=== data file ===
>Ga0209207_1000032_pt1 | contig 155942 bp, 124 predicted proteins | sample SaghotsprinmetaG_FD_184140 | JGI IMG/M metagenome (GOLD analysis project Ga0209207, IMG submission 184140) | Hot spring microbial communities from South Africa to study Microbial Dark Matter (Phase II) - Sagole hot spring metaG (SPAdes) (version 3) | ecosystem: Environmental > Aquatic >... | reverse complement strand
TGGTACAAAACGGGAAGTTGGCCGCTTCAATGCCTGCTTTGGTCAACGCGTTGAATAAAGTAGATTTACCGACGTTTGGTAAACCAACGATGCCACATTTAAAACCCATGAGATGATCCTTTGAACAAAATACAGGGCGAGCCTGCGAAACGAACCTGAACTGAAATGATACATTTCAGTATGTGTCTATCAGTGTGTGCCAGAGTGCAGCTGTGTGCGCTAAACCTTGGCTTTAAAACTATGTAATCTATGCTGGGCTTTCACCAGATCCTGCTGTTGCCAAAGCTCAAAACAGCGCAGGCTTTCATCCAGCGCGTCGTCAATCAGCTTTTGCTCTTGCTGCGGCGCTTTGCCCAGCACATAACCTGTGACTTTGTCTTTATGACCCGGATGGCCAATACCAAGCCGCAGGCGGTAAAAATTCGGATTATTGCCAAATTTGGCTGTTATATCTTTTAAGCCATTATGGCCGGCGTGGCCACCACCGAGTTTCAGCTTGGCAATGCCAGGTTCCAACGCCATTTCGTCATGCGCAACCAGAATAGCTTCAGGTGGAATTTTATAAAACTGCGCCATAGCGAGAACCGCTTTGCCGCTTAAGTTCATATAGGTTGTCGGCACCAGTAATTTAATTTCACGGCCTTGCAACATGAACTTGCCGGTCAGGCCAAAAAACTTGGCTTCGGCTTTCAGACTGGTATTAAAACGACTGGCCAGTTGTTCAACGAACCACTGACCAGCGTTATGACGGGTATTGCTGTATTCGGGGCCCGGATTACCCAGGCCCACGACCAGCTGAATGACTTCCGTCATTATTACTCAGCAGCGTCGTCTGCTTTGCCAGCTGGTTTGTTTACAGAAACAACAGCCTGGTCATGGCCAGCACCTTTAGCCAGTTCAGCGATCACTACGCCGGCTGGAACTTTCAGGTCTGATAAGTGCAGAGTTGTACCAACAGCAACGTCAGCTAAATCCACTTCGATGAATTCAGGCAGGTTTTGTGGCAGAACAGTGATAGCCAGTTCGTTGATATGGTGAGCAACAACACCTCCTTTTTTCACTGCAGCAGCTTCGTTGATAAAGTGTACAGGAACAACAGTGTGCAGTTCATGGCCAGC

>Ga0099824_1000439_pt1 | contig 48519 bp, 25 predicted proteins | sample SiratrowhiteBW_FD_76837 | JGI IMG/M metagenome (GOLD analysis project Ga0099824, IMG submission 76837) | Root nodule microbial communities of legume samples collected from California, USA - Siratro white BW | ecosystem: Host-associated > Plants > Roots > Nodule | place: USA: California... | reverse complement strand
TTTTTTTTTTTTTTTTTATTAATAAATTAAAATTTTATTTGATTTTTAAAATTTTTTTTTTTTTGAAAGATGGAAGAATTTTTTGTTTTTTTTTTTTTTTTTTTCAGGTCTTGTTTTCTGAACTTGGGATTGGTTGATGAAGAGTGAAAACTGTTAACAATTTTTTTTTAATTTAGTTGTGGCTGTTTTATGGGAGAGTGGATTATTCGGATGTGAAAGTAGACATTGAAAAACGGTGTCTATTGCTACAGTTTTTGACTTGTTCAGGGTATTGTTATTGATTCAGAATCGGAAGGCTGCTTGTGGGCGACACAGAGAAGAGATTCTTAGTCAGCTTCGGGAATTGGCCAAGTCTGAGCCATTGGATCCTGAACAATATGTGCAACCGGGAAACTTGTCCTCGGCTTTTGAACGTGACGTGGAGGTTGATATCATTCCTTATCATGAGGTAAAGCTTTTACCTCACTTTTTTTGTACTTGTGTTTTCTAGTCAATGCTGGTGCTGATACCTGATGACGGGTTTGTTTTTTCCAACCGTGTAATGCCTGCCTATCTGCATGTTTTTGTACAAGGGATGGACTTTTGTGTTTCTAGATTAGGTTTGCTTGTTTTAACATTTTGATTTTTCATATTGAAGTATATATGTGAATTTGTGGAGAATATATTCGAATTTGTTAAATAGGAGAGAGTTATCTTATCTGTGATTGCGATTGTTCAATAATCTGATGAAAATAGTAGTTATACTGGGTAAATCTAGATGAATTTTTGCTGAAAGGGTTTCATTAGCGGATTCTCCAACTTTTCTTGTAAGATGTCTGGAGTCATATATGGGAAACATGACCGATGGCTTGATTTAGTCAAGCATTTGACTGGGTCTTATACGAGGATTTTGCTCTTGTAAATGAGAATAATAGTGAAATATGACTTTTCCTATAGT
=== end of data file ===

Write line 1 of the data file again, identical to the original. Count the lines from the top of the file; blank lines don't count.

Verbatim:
>Ga0209207_1000032_pt1 | contig 155942 bp, 124 predicted proteins | sample SaghotsprinmetaG_FD_184140 | JGI IMG/M metagenome (GOLD analysis project Ga0209207, IMG submission 184140) | Hot spring microbial communities from South Africa to study Microbial Dark Matter (Phase II) - Sagole hot spring metaG (SPAdes) (version 3) | ecosystem: Environmental > Aquatic >... | reverse complement strand